p->left->left = NULL;

Memory leaks occur when a node becomes inaccessable, in other words, there are no pointers assigned to it. It is important to keep this in mind when redirecting pointers. "C++ Pointers" will bring up an error message when memory leaks occur, and you will have to select "Undo" from the "Commands" menu to continue.

If statements: If statements are supported, are the standard comparisons,
(i.e.., !, &&, ||, ==, !=, >, <, >= and <=). Syntax for an if statement is of the form:

if (boolean) action;
if (boolean) action else other action;

'Action' can be any other valid command (nesting if statements is not supported). The boolean argument is generally some sort of comparison, for example: p->next->data < q->next->prev->data.

 

3.2.2. The Command Menu

Undo: This option returns the data structure to its state prior to the execution of the command just executed and updates the log of commands. If a loop has just been executed, the entirety of the loop is undone. In other words, you cannot undo a part of a loop. Once you have undone a command, the "Undo" option is disabled until another undoable command has been executed.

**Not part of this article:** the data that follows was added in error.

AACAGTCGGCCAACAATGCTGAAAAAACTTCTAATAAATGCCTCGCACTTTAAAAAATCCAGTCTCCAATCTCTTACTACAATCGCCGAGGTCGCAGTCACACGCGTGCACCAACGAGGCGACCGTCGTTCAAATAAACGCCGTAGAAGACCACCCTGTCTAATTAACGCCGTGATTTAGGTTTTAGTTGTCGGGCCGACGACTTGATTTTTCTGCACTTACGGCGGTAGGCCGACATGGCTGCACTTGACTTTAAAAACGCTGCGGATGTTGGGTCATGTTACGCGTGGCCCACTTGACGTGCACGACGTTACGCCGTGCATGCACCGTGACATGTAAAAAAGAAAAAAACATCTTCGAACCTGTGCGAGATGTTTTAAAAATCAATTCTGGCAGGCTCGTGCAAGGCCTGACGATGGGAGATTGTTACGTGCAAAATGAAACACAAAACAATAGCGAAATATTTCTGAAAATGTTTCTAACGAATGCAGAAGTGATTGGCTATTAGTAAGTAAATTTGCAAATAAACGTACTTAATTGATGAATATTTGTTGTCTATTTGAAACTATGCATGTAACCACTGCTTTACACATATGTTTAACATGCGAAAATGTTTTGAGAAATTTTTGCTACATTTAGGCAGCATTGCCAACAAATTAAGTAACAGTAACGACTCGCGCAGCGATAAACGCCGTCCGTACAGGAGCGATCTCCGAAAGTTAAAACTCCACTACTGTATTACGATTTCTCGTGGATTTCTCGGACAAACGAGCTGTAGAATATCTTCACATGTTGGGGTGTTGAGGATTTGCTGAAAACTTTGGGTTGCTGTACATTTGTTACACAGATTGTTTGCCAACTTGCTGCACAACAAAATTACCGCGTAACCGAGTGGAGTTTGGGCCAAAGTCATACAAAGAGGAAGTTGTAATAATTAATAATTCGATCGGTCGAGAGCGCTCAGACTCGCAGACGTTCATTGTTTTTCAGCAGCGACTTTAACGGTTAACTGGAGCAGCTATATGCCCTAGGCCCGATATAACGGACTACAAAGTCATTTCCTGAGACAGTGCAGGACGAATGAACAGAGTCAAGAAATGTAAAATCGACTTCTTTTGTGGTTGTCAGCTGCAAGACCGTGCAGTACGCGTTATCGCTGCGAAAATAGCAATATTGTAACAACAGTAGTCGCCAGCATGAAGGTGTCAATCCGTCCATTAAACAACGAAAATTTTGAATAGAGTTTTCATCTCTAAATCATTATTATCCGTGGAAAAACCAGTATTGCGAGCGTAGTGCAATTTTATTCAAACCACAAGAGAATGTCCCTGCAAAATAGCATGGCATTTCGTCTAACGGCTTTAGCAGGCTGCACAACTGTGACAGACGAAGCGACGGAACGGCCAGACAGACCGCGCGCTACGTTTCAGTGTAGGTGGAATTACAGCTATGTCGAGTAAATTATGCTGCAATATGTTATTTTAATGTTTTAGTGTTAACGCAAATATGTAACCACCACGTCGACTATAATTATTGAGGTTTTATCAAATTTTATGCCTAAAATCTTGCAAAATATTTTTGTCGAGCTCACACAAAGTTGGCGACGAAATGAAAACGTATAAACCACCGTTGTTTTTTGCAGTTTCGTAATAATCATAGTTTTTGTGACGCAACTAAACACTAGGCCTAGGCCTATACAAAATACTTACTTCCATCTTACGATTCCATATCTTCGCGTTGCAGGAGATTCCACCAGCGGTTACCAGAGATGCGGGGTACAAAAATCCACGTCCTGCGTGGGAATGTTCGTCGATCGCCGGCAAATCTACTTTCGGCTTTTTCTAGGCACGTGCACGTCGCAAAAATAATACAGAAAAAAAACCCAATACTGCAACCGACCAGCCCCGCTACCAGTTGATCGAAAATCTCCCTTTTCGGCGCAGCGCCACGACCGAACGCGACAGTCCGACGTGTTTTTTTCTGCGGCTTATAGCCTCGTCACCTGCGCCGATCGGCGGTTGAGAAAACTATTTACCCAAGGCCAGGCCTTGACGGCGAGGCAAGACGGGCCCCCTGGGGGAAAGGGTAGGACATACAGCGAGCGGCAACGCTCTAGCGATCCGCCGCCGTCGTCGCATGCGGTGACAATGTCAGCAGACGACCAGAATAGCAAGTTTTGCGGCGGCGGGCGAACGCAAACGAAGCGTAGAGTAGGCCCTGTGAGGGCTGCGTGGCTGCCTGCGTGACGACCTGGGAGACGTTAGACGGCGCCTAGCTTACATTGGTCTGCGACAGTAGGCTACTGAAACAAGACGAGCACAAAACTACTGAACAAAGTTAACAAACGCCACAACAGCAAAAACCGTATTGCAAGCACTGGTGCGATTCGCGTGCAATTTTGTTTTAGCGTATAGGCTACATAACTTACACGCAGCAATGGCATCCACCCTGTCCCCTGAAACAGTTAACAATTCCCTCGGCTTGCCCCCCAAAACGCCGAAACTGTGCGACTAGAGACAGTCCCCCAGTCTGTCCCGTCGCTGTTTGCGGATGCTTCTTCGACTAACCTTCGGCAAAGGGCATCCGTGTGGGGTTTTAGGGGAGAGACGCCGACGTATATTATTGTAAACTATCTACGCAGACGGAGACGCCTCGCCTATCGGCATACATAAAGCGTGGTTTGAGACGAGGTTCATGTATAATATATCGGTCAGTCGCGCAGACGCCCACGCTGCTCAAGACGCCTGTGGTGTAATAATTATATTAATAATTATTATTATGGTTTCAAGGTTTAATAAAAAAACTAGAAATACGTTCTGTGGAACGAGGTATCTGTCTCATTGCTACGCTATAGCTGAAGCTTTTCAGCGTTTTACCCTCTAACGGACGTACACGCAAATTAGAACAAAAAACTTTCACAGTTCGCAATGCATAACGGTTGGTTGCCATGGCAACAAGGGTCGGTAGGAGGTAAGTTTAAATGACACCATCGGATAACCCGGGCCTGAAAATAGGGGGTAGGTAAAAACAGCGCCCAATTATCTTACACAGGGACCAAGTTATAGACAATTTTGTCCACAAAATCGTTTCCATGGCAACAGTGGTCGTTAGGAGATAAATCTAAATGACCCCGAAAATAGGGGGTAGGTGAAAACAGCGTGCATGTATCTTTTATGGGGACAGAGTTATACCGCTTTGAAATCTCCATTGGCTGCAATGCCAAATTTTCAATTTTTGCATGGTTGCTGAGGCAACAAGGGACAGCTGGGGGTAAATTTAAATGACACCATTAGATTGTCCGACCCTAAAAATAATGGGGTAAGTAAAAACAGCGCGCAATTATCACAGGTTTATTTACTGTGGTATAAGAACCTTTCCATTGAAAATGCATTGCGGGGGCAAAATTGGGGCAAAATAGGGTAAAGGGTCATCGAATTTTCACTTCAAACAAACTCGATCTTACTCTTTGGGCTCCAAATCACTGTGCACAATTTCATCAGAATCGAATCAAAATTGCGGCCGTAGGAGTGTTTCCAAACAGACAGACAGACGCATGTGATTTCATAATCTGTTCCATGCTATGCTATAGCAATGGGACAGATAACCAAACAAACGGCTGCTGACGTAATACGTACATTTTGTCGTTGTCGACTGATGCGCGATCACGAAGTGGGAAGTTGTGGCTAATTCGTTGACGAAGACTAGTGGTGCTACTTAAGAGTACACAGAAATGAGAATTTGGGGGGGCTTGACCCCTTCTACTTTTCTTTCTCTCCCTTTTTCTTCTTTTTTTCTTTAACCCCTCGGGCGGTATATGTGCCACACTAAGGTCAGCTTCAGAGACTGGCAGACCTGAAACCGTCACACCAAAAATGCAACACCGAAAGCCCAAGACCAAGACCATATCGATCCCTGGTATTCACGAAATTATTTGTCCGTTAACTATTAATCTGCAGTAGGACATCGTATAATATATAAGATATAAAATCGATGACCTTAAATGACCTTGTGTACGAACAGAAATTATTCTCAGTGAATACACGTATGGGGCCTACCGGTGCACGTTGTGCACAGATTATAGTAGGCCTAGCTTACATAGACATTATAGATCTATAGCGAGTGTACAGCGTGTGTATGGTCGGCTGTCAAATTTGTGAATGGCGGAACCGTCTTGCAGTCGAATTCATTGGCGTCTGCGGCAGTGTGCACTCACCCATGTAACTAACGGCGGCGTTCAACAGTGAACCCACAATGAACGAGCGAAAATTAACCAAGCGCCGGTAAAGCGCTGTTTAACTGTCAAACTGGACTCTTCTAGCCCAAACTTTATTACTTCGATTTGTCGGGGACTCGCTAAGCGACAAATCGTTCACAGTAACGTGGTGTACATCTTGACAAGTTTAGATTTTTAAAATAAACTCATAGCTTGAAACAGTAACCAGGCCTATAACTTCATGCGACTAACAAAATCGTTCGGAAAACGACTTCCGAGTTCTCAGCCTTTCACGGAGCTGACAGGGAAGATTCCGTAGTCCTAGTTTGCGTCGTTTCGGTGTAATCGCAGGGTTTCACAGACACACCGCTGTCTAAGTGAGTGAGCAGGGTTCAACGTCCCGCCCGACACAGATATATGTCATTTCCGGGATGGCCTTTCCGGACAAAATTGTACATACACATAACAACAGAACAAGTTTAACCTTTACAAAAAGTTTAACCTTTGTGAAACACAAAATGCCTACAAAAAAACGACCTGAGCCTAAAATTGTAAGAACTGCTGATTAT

Show Prior Commands: This option opens a window containing all logged commands (those commands entered in the command text entry box or loops and Undo). Undone commands appear in C++ style comments. When Check Lesson is selected a commented note appears in the Prior Commands window indicating that that the lesson has been checked. To print this list once the window is opened use the browser's "print" option. To save this list, cut or copy and paste the code into a program or text processor.

Clear All...: This option restarts the program. When you select this option, a dialog box appears to confirm the restart.

3.3. Loops